February 16, 2017 | Written by: Jen Clark
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Steve Laughlin, General Manager, Consumer Industries, IBM and Paul Wilkinson, Head of Technology Research, Tesco Labs, explore how connected commerce is changing the face of retail.
Changing customer expectations
While 85% of consumers still prefer to shop in-store, their expectations are shifting. Now, they are demanding experiences that transcend physical and digital boundaries.
The retail industry landscape reflects this emerging need: margin pressure is increasing, with a 1.9% profit decline despite a 4% spending increase this holiday season. Technology is advancing dramatically, and 52% of retail CEOs are concerned about the pace of technological change. The competitive landscape is shifting too, and 60% of CEOs now expect more competition from other industries.
With the help of the IoT, retail is expanding beyond simple online transactions and in-store shopper experiences. Let’s look now at some of the top areas of IoT value creation.
Top areas of IoT value creation in retail
- Retail operations:
- Predictive maintenance: instrumented devices in-store can monitor the health of physical assets
- Inventory management: a real-time picture of stock levels
- Staff optimization: using staff members’ time more effectively
- Customer experience:
- Individual engagement: via personal devices
- Associate clienteling
- Automated checkout: no more waiting in line
- Business model transformation:
- IoT commerce
- Fulfilment innovation
- Data monetization
The future of retail
A connected world brings retail experiences to the individual wherever they are. Connected appliances such as smart washing machines can automatically order detergent when you run out. Developing infotainment systems in vehicles mean customers can shop from their cars, or receive reminders to pop by the store on their way home. Items can be delivered by drone.
The brick and mortar store still matters, but it needs rethinking. A store instrumented with IoT devices can impact:
- Food freshness
- Energy use management
- Foot traffic monitoring
- Shopper insights
- Real-time stock-out monitoring
- Item location tracking
- Smart signage / pricing
- Assortment optimization
How companies are creating value
Ikea, Staples and General Motors shared their experiences. Commenting on IBM’s retail operations solution, Ikea said:
“The solution helps improve the overall property lifecycle process…helping uphold the IKEA brand, reputation and pricing that our customers know and expect.”
And from Staples: “We wanted to remove constraints and make the process of ordering supplies as simple as possible.”
General Motors commented on how the IoT is effecting business model transformation: “IBM and GM are changing the whole notion of where daily rituals occur.”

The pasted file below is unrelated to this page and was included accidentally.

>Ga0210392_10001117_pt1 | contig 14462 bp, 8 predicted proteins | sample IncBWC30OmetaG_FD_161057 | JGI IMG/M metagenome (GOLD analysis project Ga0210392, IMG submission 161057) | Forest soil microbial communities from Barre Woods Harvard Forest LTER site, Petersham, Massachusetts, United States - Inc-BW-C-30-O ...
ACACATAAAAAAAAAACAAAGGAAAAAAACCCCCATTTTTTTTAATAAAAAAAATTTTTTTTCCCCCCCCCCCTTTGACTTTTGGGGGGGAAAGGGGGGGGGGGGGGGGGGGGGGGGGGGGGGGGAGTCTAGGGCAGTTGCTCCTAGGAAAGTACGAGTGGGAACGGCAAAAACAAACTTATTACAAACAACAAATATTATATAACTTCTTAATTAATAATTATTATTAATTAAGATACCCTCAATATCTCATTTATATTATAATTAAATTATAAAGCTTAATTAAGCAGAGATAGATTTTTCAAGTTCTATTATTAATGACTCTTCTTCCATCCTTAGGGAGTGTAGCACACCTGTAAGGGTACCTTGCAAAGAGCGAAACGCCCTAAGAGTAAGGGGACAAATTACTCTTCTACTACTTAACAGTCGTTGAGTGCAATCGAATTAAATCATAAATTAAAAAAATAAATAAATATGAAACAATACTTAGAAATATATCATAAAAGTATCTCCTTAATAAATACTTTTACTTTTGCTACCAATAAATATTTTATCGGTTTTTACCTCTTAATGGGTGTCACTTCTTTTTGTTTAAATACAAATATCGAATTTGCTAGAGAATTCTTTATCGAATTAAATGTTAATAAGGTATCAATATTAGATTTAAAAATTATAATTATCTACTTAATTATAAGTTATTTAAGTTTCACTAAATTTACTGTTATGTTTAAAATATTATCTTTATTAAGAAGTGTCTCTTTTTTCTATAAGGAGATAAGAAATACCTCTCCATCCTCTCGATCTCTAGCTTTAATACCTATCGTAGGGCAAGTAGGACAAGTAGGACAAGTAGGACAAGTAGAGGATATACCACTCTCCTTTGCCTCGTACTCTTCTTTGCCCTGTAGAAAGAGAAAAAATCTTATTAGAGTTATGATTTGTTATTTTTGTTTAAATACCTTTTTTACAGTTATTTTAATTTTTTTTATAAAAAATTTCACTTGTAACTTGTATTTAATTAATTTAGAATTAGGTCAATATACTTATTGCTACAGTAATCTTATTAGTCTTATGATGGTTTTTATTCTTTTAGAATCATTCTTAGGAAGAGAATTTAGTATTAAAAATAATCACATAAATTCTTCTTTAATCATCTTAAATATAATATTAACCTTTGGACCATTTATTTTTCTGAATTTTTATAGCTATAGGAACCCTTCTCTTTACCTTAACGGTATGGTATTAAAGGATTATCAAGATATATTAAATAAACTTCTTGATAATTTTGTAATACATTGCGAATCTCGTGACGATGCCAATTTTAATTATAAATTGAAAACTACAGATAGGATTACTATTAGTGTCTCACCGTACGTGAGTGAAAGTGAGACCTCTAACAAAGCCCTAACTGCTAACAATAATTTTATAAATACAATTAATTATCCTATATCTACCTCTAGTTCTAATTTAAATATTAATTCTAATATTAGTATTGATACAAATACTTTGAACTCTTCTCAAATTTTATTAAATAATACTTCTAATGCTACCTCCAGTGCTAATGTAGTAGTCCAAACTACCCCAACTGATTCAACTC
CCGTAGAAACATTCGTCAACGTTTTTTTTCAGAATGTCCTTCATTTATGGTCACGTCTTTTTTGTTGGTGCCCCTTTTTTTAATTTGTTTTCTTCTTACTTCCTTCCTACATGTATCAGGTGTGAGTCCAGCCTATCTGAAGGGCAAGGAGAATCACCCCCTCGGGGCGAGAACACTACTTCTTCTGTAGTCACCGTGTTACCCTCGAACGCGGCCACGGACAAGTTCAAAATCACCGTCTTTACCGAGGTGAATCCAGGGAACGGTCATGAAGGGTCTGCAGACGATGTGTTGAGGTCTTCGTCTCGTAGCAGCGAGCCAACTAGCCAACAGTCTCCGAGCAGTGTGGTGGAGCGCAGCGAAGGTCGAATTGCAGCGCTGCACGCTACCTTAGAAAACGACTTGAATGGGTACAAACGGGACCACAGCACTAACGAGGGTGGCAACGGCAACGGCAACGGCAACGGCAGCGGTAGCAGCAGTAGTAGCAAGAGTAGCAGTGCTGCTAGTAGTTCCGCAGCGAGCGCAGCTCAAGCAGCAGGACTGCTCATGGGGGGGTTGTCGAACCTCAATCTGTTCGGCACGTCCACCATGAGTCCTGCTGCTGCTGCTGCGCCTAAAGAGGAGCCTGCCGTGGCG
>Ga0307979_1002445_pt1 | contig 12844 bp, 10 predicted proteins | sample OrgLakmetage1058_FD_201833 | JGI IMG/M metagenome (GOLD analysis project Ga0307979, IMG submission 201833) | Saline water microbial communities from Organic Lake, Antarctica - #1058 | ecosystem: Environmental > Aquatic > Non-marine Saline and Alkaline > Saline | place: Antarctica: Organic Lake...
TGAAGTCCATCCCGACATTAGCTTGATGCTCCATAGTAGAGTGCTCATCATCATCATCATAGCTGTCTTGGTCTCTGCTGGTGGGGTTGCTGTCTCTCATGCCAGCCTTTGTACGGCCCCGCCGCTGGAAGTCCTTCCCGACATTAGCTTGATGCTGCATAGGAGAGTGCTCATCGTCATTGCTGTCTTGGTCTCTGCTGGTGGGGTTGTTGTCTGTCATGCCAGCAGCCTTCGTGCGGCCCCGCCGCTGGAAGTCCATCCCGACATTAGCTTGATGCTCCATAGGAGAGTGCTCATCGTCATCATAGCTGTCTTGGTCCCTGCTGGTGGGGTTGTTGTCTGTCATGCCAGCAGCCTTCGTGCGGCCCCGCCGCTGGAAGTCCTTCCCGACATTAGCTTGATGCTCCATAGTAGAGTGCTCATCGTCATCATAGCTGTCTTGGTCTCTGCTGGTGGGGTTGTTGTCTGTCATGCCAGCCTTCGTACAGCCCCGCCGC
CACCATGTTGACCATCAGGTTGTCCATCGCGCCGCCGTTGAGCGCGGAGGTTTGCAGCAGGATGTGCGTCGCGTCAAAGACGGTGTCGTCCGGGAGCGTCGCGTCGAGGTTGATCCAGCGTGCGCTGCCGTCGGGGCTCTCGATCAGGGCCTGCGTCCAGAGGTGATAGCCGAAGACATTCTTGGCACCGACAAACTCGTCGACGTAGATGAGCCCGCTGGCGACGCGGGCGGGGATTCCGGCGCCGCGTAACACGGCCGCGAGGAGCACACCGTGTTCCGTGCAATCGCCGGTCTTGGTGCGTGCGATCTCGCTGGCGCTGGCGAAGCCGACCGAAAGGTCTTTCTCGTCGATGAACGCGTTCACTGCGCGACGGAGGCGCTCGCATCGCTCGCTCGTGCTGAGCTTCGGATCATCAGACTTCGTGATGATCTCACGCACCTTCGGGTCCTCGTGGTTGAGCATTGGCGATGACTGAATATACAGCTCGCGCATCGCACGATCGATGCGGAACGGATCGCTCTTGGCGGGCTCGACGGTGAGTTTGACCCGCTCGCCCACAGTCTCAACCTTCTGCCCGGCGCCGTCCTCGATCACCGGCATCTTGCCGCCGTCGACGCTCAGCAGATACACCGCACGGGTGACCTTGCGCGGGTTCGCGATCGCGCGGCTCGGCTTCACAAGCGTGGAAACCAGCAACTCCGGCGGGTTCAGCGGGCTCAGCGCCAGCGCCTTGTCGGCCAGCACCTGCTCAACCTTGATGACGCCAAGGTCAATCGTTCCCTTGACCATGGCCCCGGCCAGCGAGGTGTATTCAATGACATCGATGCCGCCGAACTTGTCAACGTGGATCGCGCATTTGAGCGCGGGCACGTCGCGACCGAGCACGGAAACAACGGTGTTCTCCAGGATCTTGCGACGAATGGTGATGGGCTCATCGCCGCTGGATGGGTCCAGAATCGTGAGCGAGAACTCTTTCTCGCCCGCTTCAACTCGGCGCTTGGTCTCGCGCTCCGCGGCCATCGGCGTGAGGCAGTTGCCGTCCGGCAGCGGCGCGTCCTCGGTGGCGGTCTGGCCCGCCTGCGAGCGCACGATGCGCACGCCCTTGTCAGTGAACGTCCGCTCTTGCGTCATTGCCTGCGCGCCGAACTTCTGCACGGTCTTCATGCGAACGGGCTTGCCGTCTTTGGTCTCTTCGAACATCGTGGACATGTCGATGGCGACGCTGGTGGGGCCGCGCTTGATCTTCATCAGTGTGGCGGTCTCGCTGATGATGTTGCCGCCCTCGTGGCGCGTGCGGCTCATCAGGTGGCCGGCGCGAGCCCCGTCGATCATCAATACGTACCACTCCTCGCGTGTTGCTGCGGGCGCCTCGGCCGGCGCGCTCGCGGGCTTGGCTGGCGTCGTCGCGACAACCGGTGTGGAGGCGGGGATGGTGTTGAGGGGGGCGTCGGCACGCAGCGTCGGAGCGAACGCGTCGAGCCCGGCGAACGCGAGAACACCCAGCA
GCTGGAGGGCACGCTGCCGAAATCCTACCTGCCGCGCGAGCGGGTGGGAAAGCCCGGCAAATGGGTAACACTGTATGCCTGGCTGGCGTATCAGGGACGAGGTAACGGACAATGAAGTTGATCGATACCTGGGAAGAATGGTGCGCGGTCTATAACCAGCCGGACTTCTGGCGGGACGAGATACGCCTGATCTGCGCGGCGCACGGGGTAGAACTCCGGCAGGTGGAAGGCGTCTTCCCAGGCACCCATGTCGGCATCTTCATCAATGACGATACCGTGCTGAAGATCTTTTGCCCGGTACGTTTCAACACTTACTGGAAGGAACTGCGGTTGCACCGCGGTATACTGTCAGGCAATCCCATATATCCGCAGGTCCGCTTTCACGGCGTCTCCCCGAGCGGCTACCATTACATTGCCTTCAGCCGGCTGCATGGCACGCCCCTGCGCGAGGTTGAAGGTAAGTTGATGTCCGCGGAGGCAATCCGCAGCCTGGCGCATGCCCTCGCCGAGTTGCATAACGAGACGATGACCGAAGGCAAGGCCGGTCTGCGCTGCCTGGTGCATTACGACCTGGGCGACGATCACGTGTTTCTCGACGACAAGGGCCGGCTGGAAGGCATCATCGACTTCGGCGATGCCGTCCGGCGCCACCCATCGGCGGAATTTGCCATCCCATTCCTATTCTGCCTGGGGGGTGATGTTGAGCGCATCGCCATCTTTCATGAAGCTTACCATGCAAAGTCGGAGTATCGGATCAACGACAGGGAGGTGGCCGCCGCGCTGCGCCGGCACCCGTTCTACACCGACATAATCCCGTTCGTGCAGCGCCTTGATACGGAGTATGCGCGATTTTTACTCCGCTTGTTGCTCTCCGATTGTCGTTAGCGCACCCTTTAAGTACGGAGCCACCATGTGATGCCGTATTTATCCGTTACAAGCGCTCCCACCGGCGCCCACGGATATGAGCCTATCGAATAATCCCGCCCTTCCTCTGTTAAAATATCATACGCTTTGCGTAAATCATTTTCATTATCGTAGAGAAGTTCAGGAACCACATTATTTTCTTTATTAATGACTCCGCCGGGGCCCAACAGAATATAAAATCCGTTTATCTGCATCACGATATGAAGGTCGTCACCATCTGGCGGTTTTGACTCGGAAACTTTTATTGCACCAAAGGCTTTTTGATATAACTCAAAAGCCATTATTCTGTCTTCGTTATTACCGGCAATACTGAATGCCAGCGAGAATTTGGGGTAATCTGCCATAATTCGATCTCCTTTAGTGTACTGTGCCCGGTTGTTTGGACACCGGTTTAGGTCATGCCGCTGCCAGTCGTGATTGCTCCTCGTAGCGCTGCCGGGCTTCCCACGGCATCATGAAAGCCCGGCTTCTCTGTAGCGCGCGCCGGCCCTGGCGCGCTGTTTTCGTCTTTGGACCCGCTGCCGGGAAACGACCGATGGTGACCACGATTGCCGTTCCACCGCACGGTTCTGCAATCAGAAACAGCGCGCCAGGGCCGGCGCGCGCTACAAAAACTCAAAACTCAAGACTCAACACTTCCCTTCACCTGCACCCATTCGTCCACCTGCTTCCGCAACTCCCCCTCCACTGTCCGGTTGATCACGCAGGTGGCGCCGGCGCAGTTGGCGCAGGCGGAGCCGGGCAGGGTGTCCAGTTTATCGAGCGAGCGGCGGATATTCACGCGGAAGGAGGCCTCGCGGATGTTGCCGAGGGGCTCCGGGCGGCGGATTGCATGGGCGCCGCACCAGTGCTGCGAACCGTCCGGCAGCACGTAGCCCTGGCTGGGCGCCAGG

Demonstrating the connected store
Next, Steve talked us through a demo of a connected store. He explained that the landscape is shifting: the recently announced Amazon Go, for example, will enable automatic transactions so that shoppers simply select the goods they want, put them into their bag and walk out of the store, without needing to queue.
Add to this the fact that Amazon plan to open 2,000 brick and mortar stores, and the need for integrated physical and digital experience becomes apparent.
The connected store is all about providing a foundation to the customer experience. At the bottom layer is store wellness: ensuring that the temperature is maintained, that the shop is clean, and that the equipment works as it is supposed to.
On top of this base layer come efficient services and personalisation capabilities, such as IBM Pay – a white label payment app tied not just to the customer’s mobile device, but to a store’s loyalty programme as well.
IBM’s retail solutions are connecting the dots, creating an ecosystem that brings together all aspects of the shopping experience via the Watson Platform: location tracking to determine most visited parts of the store, sensors to track how long shoppers wait in line, security, product availability tracking, instrumented lighting and refrigeration systems, even smart mirrors that allow you to try on an item and see how you’d look in different colours, without removing it.
How do you get started?
The IoT has a lot to offer the world of retail, but how do you get started? Here are three key suggestions:
- Partner to innovate
- Pilot in store
- Scale based on real ROI
Stores that have implemented IoT capabilities report clear positive outcomes. At Tesco, real customer pilots around food freshness and shopper insights have led to up to a 40% cost reduction and up to 5% productivity improvements.
To find out more about IoT-enabled shopping experiences and the connected store, take a look at the Give Us A Store Pilot Program. If you’re interested in working with IBM and discovering how our retail solutions could help you, speak to a representative today.